Naval History and Heritage Command

Naval History and Heritage Command

Extracts from Reports of Officers Commanding Armed Guards

 

NAVY DEPARTMENT,

WASHINGTON,        

Op-24-D

May 17, 1917.      

EXTRACTS FROM REPORTS

OF

OFFICERS COMMANDING ARMED GUARDS.

Lieut. Jas. L. Kauffman,1 e In charge fitting out at Norfolk:-

Instructions of Captains of Merchant Ships:2

     (h) From conversation with a dozen captains or more, who have been through the war zone, it is considered surprising that more ships have not been sunk. In regard to running darkened, the majority seem to think this very dangerous, because of possible collisions, and very few have been practicing this even on recent trips.

     (i) The majority running for Liverpool insist on picking up Fastnet or Scilly Islands3 before proceeding to Liverpool. Their reason for this being that they are afraid of running aground unless they obtain a “fix”. As one captain expressed it: “If I run her aground or hit something I lose my license and job, and even if I am hit by a torpedo, I may be saved.”

     (j) Most of them dislike to run zig-zag because of the delay, also because it makes navigation more difficult. The slow freight boats are very sluggish and a change every ten minutes, makes them difficulty to navigate.

     (k) Most of them do not care for instructions, trusting principally to “luck”. The captain of the ROCKINGHAM (sunk May 1st) told me he had been over eight times and had not seen a submarine, and he thought it was a matter of luck, regardless of instructions.

     Merchant Crews:

     (l) The instructions state that the crews of merchant ships shall be instructed in handling the guns, etc. From a careful inspection of the crews on freighters, most of them appear to be foreigners and men of very nondescript character, who would be most in different pointers, sight-setters, etc. Another objection is that very few of the crews make consecutive trips on a ship. It would appear desirable to have the ship’s officers trained as pointers, sight-setters and gun captains, and if possible, 3-inch guns furnished.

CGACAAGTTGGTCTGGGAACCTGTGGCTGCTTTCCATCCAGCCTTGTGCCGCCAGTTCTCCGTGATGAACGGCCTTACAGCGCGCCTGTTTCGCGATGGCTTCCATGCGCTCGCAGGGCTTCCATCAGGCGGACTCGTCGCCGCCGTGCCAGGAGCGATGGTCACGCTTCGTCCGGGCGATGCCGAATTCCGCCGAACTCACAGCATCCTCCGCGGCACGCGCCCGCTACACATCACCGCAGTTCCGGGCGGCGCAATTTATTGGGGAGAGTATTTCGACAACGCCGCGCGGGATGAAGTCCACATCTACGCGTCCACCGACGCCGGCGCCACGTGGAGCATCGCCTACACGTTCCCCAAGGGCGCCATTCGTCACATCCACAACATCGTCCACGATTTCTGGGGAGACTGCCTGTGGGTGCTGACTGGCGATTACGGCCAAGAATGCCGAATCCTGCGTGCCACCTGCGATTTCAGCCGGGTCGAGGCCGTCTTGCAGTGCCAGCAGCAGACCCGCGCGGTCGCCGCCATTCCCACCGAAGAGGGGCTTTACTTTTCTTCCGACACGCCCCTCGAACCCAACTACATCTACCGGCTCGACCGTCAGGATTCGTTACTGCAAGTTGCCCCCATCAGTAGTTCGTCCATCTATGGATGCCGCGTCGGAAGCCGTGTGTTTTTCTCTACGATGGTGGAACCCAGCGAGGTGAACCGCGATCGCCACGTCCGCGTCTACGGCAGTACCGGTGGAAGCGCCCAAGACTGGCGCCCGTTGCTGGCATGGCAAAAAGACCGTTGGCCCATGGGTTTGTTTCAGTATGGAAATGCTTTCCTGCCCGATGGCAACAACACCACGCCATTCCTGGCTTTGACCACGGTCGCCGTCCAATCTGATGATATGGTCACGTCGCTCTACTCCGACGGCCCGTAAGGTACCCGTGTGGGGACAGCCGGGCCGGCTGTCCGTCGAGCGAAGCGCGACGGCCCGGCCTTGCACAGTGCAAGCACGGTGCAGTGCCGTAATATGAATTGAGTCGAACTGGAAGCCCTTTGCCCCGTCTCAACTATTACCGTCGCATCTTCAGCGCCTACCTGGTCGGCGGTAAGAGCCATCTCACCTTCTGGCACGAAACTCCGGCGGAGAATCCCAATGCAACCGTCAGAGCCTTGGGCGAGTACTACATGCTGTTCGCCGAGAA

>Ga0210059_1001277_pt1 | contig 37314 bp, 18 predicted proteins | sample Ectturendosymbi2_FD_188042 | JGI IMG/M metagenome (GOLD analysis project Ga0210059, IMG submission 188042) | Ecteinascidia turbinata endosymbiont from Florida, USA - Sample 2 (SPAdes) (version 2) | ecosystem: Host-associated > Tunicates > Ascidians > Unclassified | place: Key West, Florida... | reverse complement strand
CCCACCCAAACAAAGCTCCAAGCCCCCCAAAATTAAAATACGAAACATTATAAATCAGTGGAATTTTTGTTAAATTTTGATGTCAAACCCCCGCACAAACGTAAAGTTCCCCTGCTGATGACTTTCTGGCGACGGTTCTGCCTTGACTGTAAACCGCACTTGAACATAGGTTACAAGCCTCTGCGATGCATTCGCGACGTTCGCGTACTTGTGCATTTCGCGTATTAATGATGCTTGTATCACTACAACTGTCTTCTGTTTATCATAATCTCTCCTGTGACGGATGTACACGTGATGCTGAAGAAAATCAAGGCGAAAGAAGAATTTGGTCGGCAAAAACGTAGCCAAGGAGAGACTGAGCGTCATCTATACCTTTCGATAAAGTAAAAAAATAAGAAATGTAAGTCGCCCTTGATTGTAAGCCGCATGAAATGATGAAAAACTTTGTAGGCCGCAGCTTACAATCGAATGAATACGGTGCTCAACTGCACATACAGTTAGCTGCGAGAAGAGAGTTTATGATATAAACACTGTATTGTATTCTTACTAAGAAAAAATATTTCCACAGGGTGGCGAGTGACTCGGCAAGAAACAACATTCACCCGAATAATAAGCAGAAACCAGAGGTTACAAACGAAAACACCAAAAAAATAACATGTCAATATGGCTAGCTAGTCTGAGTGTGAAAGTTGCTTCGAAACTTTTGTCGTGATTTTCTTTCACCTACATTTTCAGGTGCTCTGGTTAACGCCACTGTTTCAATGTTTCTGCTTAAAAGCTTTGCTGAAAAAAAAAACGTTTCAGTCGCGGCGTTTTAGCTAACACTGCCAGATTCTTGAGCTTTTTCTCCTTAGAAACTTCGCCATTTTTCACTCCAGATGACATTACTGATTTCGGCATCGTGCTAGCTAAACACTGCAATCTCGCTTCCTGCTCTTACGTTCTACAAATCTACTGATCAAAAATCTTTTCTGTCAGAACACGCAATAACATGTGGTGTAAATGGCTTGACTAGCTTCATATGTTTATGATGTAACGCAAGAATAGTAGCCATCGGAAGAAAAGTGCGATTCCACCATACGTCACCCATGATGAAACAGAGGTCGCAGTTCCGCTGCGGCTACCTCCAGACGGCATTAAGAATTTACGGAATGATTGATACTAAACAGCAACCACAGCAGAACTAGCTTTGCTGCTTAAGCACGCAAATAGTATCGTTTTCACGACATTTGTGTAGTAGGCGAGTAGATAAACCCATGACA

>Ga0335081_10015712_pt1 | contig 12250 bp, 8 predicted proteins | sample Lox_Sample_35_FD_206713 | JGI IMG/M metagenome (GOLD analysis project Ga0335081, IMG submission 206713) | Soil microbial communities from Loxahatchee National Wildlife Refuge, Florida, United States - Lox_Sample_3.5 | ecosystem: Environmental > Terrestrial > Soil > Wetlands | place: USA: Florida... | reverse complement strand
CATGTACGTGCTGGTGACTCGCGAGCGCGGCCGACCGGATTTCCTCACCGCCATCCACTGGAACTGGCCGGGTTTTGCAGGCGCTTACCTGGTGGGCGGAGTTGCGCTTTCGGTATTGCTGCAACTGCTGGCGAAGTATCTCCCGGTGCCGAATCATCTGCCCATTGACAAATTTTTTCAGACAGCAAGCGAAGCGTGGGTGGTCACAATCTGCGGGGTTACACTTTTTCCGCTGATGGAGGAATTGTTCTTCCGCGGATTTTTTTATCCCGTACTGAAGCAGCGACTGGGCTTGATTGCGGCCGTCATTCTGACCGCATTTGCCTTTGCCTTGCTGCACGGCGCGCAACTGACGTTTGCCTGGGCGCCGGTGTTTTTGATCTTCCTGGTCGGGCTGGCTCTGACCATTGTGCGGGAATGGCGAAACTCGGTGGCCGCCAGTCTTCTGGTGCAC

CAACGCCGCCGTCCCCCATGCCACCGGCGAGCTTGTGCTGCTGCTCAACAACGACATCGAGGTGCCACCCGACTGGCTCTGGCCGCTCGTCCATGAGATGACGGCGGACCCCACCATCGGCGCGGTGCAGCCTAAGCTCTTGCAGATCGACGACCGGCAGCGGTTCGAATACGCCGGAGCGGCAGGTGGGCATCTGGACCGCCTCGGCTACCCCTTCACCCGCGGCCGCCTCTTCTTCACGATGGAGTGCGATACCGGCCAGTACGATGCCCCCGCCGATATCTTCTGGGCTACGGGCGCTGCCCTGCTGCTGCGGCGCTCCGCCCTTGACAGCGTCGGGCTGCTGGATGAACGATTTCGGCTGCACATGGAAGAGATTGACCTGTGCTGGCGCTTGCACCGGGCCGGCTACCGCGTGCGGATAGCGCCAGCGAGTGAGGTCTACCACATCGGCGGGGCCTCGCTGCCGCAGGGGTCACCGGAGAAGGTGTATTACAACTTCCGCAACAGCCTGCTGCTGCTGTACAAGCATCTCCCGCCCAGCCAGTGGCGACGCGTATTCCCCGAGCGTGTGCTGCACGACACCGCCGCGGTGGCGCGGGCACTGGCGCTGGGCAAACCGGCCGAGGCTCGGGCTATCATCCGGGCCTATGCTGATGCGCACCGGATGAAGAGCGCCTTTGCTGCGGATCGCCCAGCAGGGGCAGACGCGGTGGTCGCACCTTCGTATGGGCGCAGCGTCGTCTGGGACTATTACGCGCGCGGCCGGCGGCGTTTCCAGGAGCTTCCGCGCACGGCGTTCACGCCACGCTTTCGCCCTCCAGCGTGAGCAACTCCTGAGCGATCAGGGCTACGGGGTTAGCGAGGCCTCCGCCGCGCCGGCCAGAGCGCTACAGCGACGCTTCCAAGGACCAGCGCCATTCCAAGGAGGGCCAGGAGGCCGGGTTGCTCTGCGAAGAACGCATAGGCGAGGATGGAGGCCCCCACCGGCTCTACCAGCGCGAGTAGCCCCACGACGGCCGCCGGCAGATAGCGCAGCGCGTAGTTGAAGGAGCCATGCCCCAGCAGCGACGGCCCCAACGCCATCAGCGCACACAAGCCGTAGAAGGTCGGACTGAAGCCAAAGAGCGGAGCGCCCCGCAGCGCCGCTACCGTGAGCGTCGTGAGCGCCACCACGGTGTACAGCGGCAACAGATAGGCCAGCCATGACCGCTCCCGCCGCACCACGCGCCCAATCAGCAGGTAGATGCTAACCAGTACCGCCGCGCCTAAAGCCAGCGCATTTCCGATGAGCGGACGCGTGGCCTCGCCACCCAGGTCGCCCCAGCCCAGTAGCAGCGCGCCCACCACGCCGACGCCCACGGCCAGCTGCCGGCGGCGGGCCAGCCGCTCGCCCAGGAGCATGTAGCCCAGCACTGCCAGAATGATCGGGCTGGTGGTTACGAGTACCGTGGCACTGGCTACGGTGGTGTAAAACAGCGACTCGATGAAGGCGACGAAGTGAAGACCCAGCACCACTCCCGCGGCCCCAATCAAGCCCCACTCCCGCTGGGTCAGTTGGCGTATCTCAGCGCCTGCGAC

(m) Every ship that has been armed here has been delayed from four to ten days because of lack of merchant crews. Men come in here on the ships, and leave just before sailing, thus delaying the ships. Most of them receive from fifty to one hundred per cent per month, including time in port. Firemen get $100 a month, and seamen $90 per month, with $100 or more in case they lose their effects. One company asked if the Navy could furnish first and second deck officers and engineer officers, as they couldn’t get them. This delay in sailing is becoming more serious every day, and the delays becoming longer.

- - - - - - - - - - - -

          Lieutenant Hazard,4 U.S.Navy,

               In Command Armed Guard,- S.S. “FINLAND”:-

     “She averaged 12.5 knots outward and about 14 knots homeward bound. This was due not only to the weather but also to the firemen, who are of a poor grade. The Chief Engineer assures me that she should easily make 15.5 knots if given proper firemen.”

- - - - - - - - - - - -

          Lieut. A. H. Miles,5

               In Command Armed Guard,9 S.S. “PHILADELPHIA”:

     “The ship was darkened each night, save for the navigational lights prescribed by law, the master being averse to running without these although told that complete darkness was advisable.”

     “We were stopped at Rathlin and given instructions regarding route by a converted yacht. They will not use word of mouth on account of passengers and others being within hearing, but use hand semaphore. This fact alone makes it necessary that all merchant vessels have competent signalmen on board.”

     “The ship was handicapped on the eastbound trip due to poor firemen. A large number deserted just prior to sailing and the water front was scraped to get what was available. In some instances, men shipped as firemen had never handled a shovel before. We sailed with a shortage of over a dozen men, which with the inferior quality, caused our speed to only average 16 knots across. Besides the men lay off whenever they please and in many cases refuse to go on watch. There does not appear to be a semblance of discipline in this respect, and I was told by the Chief Engineer that it is due to the La Follette shipping law6 that such a state of affairs exists. This is very serious in war time and such sections of the bill that cause this should be repealed.

     Officers and men are receiving a 50% war time bonus on the American Line.”

Source Note: TD, DLC-MSS, Josephus Daniels Papers, Roll 42.

Footnote 1: Lt. James L. Kauffman.

Footnote 4: Lt. Stanton L. H. Hazard.

Footnote 5: Lt. Alfred H. Miles.

Footnote 6: The Seamen’s Act of 1915, abolished prison for desertion, regulated working hours, established minimum rations, regulated payment of wages, set safety requirements, and required 75% of seaman to speak the officers language. The Act was spearheaded by Senator Robert M. La Follette Sr. of Wisconsin. Eric Arnesen, ed., Encyclopedia of U.S. Labor and Working-class History, Vol. 1 (New York: Routledge, 2007), 775-76.

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